SARA #1 / Writer: Garth Ennis / Artist: Steve Epting / Colorist: Elizabeth Breitweiser / Letterer: Rob Steen / Publisher: TKO Studios / Release date: December 10, 2018
“A team of female Russian snipers beat back the Nazi invaders on the WW2 Eastern Front.”
So reads the trade copy for Sara, one of TKO’s debut comics and part of a refreshing comics distribution model that offers first issues for free online and an entire trade available to purchase at once, available as either downloadable PDF, set of six oversized print issues, or an oversized trade. You can skip this review and go read the first issue right now. Spoiler alert: I think it’s fantastic.
Sara’s first issue is all about waiting: In the present, Sara hides in a tree waiting for a ranking officer to appear in her sniper scope. In flashbacks, Sara and her comrades enjoy an evening dinner while enemy troops are tortured just next door. Garth Ennis writes World War II as a grueling gauntlet of pain: soldiers are either killing or killing-adjacent, no two ways about it. The only peaceful moments come from awaiting orders between missions, with Sara’s company of grizzled women finding warmth in, say, teasing a cat with a bullet on a string. This is not an origin story about naive young women who find themselves recruited as snipers. They are already trained killers, confident in their abilities and throwing out references to the “fritzies” they hate and are told to hate. Sara’s internal monologue reveals the variables of arranging a good shot, including before, during, and after the pivotal moment. Ennis treats readers to a warfare biography written in blood.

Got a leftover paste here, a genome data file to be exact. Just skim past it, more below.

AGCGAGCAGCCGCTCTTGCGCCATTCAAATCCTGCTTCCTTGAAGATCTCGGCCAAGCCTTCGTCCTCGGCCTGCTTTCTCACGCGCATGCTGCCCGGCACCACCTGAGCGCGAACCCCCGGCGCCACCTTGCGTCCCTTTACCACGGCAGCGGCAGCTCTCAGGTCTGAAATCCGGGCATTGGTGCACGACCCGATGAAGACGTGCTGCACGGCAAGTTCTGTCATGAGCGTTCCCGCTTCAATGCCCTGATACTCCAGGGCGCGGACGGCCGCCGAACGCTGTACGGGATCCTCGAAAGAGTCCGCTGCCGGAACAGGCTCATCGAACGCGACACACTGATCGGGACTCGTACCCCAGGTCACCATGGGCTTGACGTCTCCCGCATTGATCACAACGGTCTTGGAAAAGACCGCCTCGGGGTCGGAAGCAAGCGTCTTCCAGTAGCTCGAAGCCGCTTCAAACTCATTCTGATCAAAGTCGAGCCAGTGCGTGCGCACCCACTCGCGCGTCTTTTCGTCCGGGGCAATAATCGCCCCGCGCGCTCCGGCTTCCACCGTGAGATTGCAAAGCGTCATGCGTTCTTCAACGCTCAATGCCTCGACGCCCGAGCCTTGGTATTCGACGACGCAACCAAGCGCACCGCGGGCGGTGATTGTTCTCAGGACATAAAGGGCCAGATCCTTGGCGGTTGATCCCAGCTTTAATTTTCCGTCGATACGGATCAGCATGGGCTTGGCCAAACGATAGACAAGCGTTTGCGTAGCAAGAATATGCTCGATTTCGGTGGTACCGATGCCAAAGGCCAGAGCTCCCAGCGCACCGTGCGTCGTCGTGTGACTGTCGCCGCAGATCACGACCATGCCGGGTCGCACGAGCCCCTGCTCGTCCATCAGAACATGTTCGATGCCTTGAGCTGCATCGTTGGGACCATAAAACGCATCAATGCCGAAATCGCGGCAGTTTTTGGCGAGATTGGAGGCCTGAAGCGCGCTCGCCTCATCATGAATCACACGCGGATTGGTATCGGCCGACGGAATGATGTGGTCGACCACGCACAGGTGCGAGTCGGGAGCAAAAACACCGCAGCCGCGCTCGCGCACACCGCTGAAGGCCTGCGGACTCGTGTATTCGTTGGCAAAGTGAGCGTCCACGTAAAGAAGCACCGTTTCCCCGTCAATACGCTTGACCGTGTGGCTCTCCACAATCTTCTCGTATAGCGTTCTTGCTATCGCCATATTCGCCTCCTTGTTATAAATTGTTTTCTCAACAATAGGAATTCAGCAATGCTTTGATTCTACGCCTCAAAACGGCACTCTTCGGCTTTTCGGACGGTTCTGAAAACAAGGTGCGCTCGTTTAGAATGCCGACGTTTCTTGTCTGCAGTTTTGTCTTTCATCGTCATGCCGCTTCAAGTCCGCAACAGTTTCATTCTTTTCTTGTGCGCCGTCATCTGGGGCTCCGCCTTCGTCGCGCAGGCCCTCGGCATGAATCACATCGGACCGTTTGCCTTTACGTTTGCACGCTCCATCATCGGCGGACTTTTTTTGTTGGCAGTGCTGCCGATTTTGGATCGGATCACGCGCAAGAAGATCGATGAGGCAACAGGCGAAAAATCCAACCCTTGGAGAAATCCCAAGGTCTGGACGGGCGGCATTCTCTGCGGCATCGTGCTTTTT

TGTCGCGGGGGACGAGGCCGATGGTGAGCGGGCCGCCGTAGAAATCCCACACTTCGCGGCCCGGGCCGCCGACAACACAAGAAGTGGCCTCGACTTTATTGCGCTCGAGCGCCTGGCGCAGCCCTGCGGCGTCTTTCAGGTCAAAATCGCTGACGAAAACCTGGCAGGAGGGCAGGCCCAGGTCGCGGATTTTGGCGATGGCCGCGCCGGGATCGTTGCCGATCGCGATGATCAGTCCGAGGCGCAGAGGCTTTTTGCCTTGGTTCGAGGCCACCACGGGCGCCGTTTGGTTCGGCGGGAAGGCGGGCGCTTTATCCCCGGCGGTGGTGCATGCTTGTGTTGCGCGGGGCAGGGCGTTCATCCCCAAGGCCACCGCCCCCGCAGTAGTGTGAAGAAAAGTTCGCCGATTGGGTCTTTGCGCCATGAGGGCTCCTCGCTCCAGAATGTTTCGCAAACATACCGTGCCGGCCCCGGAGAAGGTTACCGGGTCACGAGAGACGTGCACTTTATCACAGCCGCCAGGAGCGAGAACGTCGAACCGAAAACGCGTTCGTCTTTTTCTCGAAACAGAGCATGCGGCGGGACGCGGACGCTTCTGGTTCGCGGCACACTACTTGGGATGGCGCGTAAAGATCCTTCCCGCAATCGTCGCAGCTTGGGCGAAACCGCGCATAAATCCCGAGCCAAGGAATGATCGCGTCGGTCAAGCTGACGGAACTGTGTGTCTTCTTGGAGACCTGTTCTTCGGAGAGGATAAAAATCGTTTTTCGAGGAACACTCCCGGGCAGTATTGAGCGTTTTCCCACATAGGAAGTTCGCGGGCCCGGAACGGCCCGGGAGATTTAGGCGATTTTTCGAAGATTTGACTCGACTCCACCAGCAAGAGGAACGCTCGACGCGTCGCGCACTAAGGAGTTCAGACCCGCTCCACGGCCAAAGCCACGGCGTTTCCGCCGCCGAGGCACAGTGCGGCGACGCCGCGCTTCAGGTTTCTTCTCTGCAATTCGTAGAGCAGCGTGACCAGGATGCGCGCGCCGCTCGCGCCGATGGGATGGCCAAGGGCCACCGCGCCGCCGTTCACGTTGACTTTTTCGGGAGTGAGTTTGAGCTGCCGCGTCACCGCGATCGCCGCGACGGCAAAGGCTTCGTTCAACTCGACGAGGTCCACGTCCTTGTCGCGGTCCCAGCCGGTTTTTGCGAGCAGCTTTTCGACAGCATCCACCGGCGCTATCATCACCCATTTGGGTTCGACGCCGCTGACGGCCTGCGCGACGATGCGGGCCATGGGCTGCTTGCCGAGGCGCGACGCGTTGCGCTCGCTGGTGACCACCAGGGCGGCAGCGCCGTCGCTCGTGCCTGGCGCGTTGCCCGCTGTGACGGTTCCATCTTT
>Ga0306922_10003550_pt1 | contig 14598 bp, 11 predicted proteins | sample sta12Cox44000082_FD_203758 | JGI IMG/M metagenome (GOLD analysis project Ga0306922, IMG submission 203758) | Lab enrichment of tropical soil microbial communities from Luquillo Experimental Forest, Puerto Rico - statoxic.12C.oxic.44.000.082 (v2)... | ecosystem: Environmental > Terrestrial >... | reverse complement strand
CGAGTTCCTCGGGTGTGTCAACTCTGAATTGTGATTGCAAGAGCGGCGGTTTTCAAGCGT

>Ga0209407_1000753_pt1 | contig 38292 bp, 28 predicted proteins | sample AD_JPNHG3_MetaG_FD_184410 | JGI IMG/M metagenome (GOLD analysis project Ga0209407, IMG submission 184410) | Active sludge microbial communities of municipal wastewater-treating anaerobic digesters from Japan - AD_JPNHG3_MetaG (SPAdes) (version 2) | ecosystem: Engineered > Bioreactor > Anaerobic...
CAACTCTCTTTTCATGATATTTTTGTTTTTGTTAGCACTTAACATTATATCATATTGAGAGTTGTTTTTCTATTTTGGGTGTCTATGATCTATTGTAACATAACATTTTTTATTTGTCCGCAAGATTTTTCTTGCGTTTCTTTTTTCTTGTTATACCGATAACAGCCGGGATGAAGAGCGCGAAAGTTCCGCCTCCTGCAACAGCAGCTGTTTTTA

Steve Epting’s illustrations and Elizabeth Breitweiser’s colors are a match made in heaven. The effects seen in the very first panel, with the powdery snow iced on tree branches and shadows intertwining on the ground below, gives readers a taste of the detailed splendor to come. When Sara’s internal monologue says to wait, she may as well be telling the reader to stick around and appreciate the pretty art, too. Uniforms have wrinkles, seams, and collars, and they all change color according to the light of the scene. A single lamp in a cabin will turn the dishes, clothing, brick walls, and wooden chairs into a range of reflective light and dimming shadow.
Rob Steen’s lettering generally keeps internal monologue text near the edges of large panels, while dialog between the snipers can fill closer to the a panel’s center, especially when the layouts during conversations get a little tighter. The text itself is standard black on white with occasional bolding, as clean and impartial a style as Sara’s shooting. Steen uses Sara’s monologue boxes to their best effect as soon as her waiting is over, though. In those moments, Sara’s brief statements to herself are practically a kiss of death sliding across the panel to mark a lost life. This is a comic that rewards patience and attention to detail – that trend continues for the rest of the six issues, too.
Verdict: 4.5 out of 5.